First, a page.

Devoted Massachusetts volunteer Susan Shapiro contributed greatly to the end-of-life choice movement from 2008 until her death on April 30.
“She was a bright light sending a very clear message,” says Compassion & Choices Massachusetts Campaign Manager Marie Manis, who met Susan in the lead-up to Massachusetts’ death-with-dignity ballot initiative in 2012 – one month before Susan received her terminal cancer diagnosis. “There were plenty of times when she was going through chemo and was just plain worn out, but right afterward she would attend hearings and lobby days. She would do interviews and speak at press events.”
A social worker who spent part of her career as a geriatric care manager, Susan worked with the elderly for many years and saw the difficulties they often faced at the end of their lives when they lacked the full range of care options. When she learned she had ovarian cancer in 2012, end-of-life autonomy became a very personal issue for her.
Susan was very comfortable talking about death – even her own, and she bravely attached her name, face and personal story to the movement that was so important to her. A prolific networker, she educated her family, friends and doctors about Compassion & Choices and about death with dignity, urging them to take action, whether it was making a contribution or a phone call.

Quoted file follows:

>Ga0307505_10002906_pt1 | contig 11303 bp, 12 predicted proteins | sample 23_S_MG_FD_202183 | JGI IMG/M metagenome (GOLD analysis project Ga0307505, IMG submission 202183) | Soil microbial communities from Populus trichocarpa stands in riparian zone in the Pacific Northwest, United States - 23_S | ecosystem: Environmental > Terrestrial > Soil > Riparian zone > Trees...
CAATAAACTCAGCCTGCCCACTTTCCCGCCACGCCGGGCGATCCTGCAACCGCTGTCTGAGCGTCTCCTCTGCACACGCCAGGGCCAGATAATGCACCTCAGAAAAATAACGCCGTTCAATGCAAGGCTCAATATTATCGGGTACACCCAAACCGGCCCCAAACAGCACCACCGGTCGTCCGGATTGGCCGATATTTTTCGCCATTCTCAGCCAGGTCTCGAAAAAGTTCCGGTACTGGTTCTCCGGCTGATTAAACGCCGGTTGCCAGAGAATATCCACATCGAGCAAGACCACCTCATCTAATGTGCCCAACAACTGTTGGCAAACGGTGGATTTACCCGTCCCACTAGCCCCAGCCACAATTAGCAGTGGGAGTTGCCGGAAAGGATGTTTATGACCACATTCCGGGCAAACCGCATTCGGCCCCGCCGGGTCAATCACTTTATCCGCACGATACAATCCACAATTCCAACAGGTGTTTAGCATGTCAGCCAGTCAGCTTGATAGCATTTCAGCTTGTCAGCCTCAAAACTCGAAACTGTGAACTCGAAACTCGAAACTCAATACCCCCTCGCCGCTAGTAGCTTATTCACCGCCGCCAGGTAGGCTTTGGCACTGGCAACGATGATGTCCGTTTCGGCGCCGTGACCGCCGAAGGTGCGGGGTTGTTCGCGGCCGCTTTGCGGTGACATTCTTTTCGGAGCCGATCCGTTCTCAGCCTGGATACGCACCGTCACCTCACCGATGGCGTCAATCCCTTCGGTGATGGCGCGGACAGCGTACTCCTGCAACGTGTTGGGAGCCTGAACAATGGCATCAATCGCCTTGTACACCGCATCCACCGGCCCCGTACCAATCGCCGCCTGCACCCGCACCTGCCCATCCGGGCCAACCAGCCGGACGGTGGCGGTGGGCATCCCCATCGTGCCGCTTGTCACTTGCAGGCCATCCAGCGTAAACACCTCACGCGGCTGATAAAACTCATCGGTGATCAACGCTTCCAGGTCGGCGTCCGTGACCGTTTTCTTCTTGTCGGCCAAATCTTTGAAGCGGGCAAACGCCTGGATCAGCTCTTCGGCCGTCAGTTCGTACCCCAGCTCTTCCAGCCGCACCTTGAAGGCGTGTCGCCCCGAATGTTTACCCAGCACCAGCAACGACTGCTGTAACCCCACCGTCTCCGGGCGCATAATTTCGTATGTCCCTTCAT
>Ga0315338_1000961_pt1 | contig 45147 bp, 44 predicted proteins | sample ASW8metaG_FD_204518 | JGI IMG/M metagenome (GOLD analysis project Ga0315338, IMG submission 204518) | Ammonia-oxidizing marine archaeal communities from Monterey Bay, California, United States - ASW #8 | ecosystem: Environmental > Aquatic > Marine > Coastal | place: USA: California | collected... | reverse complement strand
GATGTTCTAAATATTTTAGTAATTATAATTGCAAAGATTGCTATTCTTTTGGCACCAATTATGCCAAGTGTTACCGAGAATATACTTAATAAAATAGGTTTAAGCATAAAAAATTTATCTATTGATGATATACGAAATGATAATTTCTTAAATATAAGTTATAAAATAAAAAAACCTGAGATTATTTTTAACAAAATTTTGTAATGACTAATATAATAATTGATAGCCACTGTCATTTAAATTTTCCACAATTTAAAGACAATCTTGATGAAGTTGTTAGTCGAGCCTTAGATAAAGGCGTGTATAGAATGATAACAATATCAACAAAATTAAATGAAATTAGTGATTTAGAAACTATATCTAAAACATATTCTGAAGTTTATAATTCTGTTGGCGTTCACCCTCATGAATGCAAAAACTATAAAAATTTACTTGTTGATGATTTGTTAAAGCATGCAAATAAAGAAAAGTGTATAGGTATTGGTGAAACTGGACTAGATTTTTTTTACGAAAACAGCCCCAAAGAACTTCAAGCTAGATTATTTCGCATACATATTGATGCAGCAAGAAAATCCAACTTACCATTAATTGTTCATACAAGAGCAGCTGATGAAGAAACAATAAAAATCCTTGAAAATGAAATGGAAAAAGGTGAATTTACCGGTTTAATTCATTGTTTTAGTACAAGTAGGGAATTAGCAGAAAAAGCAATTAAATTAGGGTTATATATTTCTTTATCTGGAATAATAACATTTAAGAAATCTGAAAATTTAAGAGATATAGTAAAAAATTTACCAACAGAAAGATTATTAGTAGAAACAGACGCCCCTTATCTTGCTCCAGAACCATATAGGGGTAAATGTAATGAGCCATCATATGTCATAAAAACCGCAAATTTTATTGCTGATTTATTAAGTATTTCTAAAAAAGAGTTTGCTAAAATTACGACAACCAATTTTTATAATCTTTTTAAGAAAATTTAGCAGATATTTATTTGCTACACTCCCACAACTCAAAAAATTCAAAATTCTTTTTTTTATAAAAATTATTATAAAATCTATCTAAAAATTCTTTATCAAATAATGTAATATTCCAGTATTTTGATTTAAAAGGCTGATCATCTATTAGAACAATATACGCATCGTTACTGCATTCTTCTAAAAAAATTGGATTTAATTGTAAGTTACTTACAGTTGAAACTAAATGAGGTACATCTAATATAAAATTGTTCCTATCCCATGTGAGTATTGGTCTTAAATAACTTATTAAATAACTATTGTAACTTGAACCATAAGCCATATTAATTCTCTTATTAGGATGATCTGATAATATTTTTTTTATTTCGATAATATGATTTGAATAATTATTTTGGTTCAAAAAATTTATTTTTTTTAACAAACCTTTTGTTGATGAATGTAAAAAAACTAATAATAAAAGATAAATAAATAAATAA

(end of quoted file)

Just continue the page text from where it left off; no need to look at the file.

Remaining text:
“When she talked to people, it was in a way they could receive it – not combative or preachy,” says Merri Lea Shaw, a close friend of Susan’s since 1975, when they attended graduate school at Smith college together. Merri Lea got involved with C&C when her family contacted our End of Life Consultation Service to help her parents. Susan learned about C&C then and was immediately supportive of people having the option to control their own death, wanted it to be legal and was willing to do something about it.
“She was one of my first friends to get on board and want to help in some way,“ says Merri Lea. “She really took it on and went the extra mile with phone calls, meetings at the state house and interviews.”
Susan is dearly missed by friends, family and fellow supporters in Massachusetts. Her tireless work fighting for an issue she passionately believed in continues to resonate.
“She was a very courageous woman,” Marie recalls. “She remained active and involved, and stayed committed until the end. It was that important to her.”
Find out how you can get involved by visiting our Volunteer Action Center.